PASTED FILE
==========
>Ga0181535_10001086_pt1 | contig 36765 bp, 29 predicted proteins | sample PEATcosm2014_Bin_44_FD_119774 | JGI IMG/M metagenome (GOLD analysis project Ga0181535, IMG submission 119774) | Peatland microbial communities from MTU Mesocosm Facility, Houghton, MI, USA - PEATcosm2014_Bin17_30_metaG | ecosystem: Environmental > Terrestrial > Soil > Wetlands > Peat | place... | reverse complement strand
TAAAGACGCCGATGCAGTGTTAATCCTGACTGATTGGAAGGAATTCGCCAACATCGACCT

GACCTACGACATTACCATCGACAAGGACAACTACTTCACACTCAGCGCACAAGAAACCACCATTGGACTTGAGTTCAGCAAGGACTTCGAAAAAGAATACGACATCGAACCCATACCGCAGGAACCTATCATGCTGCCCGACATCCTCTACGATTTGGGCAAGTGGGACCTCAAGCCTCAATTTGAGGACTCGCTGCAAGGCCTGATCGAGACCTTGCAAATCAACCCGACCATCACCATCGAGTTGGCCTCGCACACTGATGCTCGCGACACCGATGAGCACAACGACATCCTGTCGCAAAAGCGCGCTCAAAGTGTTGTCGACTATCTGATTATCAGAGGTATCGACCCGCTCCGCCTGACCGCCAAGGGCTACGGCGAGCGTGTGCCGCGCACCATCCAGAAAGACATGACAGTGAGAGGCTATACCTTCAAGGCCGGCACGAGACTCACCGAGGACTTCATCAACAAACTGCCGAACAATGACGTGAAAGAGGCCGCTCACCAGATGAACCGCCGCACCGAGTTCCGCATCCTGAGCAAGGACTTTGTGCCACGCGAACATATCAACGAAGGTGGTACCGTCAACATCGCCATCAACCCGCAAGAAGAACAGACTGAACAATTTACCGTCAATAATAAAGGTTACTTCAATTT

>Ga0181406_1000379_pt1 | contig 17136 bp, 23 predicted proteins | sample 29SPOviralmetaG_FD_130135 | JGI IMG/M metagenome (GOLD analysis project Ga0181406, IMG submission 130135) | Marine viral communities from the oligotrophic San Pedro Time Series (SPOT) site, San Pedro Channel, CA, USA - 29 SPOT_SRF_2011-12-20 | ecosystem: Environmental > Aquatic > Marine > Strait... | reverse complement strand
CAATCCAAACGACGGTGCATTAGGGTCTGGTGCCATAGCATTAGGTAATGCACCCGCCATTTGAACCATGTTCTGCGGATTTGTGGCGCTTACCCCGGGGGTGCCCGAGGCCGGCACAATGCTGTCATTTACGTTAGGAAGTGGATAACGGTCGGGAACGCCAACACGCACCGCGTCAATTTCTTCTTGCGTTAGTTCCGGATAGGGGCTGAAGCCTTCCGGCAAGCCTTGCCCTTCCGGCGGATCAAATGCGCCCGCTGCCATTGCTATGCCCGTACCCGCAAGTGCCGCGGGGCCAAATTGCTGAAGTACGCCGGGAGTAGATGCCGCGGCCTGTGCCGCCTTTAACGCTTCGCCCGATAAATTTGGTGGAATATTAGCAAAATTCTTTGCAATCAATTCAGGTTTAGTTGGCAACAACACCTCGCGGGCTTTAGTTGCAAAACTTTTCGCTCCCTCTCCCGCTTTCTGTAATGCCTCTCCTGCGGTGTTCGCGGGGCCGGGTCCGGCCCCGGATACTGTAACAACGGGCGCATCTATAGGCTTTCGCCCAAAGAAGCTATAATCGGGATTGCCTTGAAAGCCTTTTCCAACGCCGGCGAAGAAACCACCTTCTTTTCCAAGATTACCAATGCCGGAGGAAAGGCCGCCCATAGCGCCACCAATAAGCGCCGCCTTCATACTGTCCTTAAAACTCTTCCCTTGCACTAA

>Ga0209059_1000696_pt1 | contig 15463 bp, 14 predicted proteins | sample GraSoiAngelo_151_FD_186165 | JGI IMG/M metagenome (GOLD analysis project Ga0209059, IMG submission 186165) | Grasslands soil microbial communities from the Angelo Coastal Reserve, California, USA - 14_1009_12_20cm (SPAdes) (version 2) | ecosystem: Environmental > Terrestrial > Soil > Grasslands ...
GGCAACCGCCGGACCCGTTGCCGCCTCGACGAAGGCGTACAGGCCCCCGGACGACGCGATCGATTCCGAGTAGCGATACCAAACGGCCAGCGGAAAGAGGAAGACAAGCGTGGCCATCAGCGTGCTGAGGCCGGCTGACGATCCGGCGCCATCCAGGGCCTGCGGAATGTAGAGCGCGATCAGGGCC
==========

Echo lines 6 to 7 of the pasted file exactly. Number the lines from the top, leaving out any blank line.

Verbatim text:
>Ga0209059_1000696_pt1 | contig 15463 bp, 14 predicted proteins | sample GraSoiAngelo_151_FD_186165 | JGI IMG/M metagenome (GOLD analysis project Ga0209059, IMG submission 186165) | Grasslands soil microbial communities from the Angelo Coastal Reserve, California, USA - 14_1009_12_20cm (SPAdes) (version 2) | ecosystem: Environmental > Terrestrial > Soil > Grasslands ...
GGCAACCGCCGGACCCGTTGCCGCCTCGACGAAGGCGTACAGGCCCCCGGACGACGCGATCGATTCCGAGTAGCGATACCAAACGGCCAGCGGAAAGAGGAAGACAAGCGTGGCCATCAGCGTGCTGAGGCCGGCTGACGATCCGGCGCCATCCAGGGCCTGCGGAATGTAGAGCGCGATCAGGGCC